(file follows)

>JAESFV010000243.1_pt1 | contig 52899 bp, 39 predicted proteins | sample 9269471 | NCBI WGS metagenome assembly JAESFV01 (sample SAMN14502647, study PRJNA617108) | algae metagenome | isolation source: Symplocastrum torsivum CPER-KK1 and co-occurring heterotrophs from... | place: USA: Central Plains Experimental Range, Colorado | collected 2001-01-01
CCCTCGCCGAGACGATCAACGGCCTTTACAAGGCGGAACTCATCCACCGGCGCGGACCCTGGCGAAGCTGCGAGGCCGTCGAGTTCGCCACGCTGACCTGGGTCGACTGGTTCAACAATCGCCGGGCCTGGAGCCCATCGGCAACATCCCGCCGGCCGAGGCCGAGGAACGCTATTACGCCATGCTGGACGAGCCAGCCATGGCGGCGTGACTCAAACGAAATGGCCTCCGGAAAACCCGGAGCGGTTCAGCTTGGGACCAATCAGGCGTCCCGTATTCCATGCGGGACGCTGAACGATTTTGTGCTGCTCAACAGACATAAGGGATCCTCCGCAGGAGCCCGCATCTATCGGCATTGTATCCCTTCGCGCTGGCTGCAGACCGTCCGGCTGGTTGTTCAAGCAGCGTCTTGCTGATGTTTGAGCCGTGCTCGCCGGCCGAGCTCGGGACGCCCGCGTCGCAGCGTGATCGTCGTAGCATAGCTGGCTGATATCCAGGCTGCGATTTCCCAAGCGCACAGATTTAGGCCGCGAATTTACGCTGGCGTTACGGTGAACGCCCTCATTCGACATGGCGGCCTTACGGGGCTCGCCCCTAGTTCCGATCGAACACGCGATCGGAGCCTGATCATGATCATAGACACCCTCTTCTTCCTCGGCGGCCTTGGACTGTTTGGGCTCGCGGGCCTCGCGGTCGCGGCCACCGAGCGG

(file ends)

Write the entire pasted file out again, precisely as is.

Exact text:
>JAESFV010000243.1_pt1 | contig 52899 bp, 39 predicted proteins | sample 9269471 | NCBI WGS metagenome assembly JAESFV01 (sample SAMN14502647, study PRJNA617108) | algae metagenome | isolation source: Symplocastrum torsivum CPER-KK1 and co-occurring heterotrophs from... | place: USA: Central Plains Experimental Range, Colorado | collected 2001-01-01
CCCTCGCCGAGACGATCAACGGCCTTTACAAGGCGGAACTCATCCACCGGCGCGGACCCTGGCGAAGCTGCGAGGCCGTCGAGTTCGCCACGCTGACCTGGGTCGACTGGTTCAACAATCGCCGGGCCTGGAGCCCATCGGCAACATCCCGCCGGCCGAGGCCGAGGAACGCTATTACGCCATGCTGGACGAGCCAGCCATGGCGGCGTGACTCAAACGAAATGGCCTCCGGAAAACCCGGAGCGGTTCAGCTTGGGACCAATCAGGCGTCCCGTATTCCATGCGGGACGCTGAACGATTTTGTGCTGCTCAACAGACATAAGGGATCCTCCGCAGGAGCCCGCATCTATCGGCATTGTATCCCTTCGCGCTGGCTGCAGACCGTCCGGCTGGTTGTTCAAGCAGCGTCTTGCTGATGTTTGAGCCGTGCTCGCCGGCCGAGCTCGGGACGCCCGCGTCGCAGCGTGATCGTCGTAGCATAGCTGGCTGATATCCAGGCTGCGATTTCCCAAGCGCACAGATTTAGGCCGCGAATTTACGCTGGCGTTACGGTGAACGCCCTCATTCGACATGGCGGCCTTACGGGGCTCGCCCCTAGTTCCGATCGAACACGCGATCGGAGCCTGATCATGATCATAGACACCCTCTTCTTCCTCGGCGGCCTTGGACTGTTTGGGCTCGCGGGCCTCGCGGTCGCGGCCACCGAGCGG